There’s a new drug on the market – it’s called Paradox.  As you might expect (the clue is in the name), it’s no ordinary drug… it dispenses an effect quite the opposite to what you would have anticipated.  It’s not a drug you can buy over the counter; well, unless you recognise the internet equivalent.  And this drug is so potent, you’re probably surprised you’ve never heard of it.  And yet, this drug is now the most common administered substance available online – you undoubtedly will have consumed it already, without you knowing it.

Intrigued?  I was too.  And, more to the point, the more Paradox I take, the more intrigued I become – you think you are getting better (that’s why we take medicine), but you just keep getting worse.  When the internet started, Paradox wasn’t available.  After all, the internet brought high hopes: economies of scale to be had; new markets to grow into; and different ways of doing things… millions of them.  Paradox wasn’t needed.  We even constructed standards to abide by.  We built security protocols to be proud of.  And yet the bigger the internet became, and the more we wanted to consume data, the more we found ourselves in need of Paradox.  There are now 3 billion patients globally who take Paradox on a daily basis.

When a doctor says, “this will be good for you – it will make you better,” we believe them.  When the largest IT companies in the world tell us, “the internet will bring you prosperity and longer lives,” we put our faith in the message.  We don’t ask the doctor if the drugs have been tested – we unequivocally accept their discipline and the government regulations to ensure doctors and pharmacists have only the best drugs available.  And the same is true for IT – we believe that security measures are second to none, whilst government regulations will protect us.  But… whereas the health sector has proven its worth, IT has created a new health drug, Paradox.

Every private, public and government organisation under the sun has embraced IT, which has fed their very soul to the extent that all these enterprises, firms, businesses, and public bodies have forgotten why they existed in the first place.  They exist to serve us, the punters, the patients, the consumers, the customers, the voters, the citizens, the individuals.  And now we are so high on the promise that we need a little Paradox to bring us back down to earth.  But that’s the thing.  The more Paradox we take, the higher we get on our internet fix, and the more Paradox we need.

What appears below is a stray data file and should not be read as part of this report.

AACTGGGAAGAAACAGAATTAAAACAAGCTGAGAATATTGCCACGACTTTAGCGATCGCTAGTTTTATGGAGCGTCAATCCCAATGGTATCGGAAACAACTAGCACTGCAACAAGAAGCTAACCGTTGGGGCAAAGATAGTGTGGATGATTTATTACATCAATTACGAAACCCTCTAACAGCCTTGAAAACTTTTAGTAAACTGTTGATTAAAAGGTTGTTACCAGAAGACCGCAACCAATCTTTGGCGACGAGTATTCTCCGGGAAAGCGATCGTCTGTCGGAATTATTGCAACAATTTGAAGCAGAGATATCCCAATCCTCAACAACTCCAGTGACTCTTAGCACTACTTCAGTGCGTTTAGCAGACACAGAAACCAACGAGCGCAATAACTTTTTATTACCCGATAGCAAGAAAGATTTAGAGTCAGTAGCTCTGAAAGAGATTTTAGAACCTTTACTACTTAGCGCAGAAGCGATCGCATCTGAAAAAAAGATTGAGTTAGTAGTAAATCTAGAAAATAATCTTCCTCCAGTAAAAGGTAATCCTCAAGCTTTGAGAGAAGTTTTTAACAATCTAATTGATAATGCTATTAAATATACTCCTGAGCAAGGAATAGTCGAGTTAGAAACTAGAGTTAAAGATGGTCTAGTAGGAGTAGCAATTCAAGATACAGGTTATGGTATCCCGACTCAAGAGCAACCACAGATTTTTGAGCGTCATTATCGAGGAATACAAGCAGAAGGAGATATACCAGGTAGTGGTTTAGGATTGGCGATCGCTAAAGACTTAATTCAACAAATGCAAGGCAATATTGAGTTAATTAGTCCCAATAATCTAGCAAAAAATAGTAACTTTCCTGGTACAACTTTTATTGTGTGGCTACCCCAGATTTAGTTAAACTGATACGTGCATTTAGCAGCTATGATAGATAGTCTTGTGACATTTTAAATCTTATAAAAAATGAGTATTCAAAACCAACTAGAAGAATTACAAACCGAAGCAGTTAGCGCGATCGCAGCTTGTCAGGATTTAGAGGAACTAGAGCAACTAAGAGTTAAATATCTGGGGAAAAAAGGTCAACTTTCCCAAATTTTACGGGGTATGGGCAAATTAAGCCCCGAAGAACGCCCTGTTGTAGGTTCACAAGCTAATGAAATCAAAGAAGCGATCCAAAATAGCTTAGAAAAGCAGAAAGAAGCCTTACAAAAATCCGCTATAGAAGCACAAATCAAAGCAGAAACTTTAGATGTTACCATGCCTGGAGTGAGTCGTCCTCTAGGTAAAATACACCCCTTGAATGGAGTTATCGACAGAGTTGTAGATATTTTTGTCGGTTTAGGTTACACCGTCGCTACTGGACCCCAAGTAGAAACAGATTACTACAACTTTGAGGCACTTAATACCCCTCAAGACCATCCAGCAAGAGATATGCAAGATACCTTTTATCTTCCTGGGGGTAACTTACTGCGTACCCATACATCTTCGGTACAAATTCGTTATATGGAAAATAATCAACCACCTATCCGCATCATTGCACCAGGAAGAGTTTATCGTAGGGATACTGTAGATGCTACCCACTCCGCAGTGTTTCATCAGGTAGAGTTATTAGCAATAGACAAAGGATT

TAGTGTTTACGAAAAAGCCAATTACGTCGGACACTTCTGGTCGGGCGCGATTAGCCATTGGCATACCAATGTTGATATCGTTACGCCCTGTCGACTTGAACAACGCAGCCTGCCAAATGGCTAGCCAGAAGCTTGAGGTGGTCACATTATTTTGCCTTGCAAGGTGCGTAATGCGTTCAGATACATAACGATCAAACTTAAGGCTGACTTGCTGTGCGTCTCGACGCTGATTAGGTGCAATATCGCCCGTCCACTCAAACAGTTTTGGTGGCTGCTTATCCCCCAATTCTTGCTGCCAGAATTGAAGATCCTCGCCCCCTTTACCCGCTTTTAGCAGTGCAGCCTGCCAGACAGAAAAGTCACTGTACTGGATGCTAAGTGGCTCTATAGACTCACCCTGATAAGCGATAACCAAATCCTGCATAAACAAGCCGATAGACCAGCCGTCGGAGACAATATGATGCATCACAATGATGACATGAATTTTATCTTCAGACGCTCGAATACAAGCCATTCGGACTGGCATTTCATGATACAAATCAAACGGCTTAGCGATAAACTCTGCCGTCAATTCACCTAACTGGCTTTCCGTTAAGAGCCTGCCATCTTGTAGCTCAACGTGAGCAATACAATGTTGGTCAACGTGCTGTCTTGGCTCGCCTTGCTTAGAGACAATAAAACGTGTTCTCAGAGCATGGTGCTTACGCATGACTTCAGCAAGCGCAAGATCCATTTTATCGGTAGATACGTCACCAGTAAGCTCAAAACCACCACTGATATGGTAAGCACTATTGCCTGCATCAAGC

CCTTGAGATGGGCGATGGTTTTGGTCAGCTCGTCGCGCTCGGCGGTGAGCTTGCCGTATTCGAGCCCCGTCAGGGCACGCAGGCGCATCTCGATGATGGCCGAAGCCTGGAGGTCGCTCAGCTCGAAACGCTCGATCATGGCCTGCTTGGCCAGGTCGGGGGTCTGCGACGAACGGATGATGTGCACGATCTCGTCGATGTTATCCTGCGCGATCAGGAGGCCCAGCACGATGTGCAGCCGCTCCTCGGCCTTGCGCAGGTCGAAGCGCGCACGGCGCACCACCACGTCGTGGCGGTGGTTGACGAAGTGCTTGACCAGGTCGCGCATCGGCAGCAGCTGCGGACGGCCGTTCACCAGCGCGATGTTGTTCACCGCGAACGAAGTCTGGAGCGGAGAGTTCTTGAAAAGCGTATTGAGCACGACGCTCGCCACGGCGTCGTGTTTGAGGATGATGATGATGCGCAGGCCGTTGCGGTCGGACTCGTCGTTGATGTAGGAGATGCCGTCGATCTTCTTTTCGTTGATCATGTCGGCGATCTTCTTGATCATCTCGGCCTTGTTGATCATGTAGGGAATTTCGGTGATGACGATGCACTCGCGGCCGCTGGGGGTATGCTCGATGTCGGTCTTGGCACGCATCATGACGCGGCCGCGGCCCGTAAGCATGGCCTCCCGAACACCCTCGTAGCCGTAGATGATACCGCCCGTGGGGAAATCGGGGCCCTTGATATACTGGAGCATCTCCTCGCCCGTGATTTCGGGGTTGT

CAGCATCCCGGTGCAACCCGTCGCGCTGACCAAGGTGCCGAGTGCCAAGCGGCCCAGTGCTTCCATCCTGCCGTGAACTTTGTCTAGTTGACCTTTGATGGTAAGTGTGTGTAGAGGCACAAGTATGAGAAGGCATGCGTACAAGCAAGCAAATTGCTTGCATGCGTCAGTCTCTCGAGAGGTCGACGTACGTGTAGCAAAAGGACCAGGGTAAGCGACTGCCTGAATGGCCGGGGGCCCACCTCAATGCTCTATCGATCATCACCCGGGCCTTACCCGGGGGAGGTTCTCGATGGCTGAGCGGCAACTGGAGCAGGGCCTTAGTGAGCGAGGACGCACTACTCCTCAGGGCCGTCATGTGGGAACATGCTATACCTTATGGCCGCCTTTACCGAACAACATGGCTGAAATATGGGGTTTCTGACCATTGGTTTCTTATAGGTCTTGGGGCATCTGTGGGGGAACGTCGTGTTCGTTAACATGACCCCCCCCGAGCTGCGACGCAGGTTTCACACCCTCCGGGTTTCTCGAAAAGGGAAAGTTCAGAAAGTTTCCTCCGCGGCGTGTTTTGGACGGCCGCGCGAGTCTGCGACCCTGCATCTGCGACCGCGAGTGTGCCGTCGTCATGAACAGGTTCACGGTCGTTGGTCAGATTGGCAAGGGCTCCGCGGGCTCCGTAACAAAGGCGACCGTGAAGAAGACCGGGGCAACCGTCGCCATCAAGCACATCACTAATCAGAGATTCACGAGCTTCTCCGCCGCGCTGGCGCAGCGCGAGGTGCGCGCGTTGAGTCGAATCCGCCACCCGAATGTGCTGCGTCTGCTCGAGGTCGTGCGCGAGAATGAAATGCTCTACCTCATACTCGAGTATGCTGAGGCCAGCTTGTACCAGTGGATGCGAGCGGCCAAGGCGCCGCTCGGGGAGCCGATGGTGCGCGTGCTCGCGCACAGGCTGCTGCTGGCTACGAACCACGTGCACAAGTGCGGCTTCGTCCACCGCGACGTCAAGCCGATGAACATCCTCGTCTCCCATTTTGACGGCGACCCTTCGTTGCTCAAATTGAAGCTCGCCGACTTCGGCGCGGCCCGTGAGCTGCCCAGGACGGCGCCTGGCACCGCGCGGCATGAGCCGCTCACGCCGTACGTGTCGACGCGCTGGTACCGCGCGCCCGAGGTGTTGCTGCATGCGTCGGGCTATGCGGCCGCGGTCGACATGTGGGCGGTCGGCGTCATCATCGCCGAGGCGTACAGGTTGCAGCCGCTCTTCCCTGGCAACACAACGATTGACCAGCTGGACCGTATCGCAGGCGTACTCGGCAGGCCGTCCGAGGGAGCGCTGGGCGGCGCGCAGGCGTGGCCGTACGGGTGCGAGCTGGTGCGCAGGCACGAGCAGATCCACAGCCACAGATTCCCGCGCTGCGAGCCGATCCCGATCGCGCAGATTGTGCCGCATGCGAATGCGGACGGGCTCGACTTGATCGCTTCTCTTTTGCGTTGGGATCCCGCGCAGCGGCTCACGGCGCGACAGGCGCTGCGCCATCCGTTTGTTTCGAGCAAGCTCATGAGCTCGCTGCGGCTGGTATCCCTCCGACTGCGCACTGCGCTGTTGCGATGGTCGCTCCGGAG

What happens when IT security fails?  We spend more money on it.  And when it fails again.  We do the same.  And so on, ad infinitum.  We are told everything will be all right.  We take a good dose of Paradox.  And whenever we buy this wonder drug, we don’t just feed ourselves, we feed the very corporates that we all work for, as well as feeding all the organisations that we transact with.  We all get high – every person and every body corporate.  No matter how absurd the reality, research shows this to be true.  Paradox, a remarkable elixir.

Well, Dr IT – you are not a doctor.  Everything will not be all right.  The problem is that the price of Paradox has become too expensive.  We have realised that we are starting to pay for it, not with money any more, but our rights.  Our right to Privacy, Trust and Confidentiality.  Paradox has become a self-feeding parasite on society.  The issue is that whilst we common folk have recognised it for some time now, the companies and governments that peddle the internet have not realised what has been going on.  And we have lost faith in the promise of the internet.  Organisations have now lost our Trust.  And yet, the Paradox drug is evermore present.

What happens when faith and trust disintegrate?  Hope itself becomes forlorn.  The great expectations of growth and wealth – the economy – has a seizure.  And despite this happening right now, right under our noses… despite three quarters of us crying out for reason… despite all the Press about this addictive drug, Paradox – we are ignored.  The Chief Economist for the Bank of England has realised the risk in his Great Divide speech.  The question is: what’s the antidote to Paradox?  The answer: more Paradox.

The symptoms are clear.  Private data sitting on the internet is causing angst.  The previous medicine was security, perhaps with a dose of cyber insurance.  All perfectly reasonable temporary preventative measures.  However, the illness at best becomes dormant, till the next eruption.  To really deal with it, take some Paradox… take the private data off the internet.  As unbelievable as that sounds, it will work.  Putting private data back in the hands of the owners, who should have custodial control of it, will fix the problem.  Forever.  Don’t withdraw Paradox – sell more of it.. but with clear packaging that explains how to take the medicine.  As the old Mary Poppins song goes, “with a spoonful of sugar.”  In this case, the sugar is LifeBank.

Use one of the internet’s greatest tools, email, to find out more about how LifeBank should be administered with Paradox… info@lifebanksystems.com – failing that, follow @NomadSquire on another superb digital tool, Twitter.  Share this blog posting too.  Let’s get a fever going, and let the Paradox drug and LifeBank work their magic.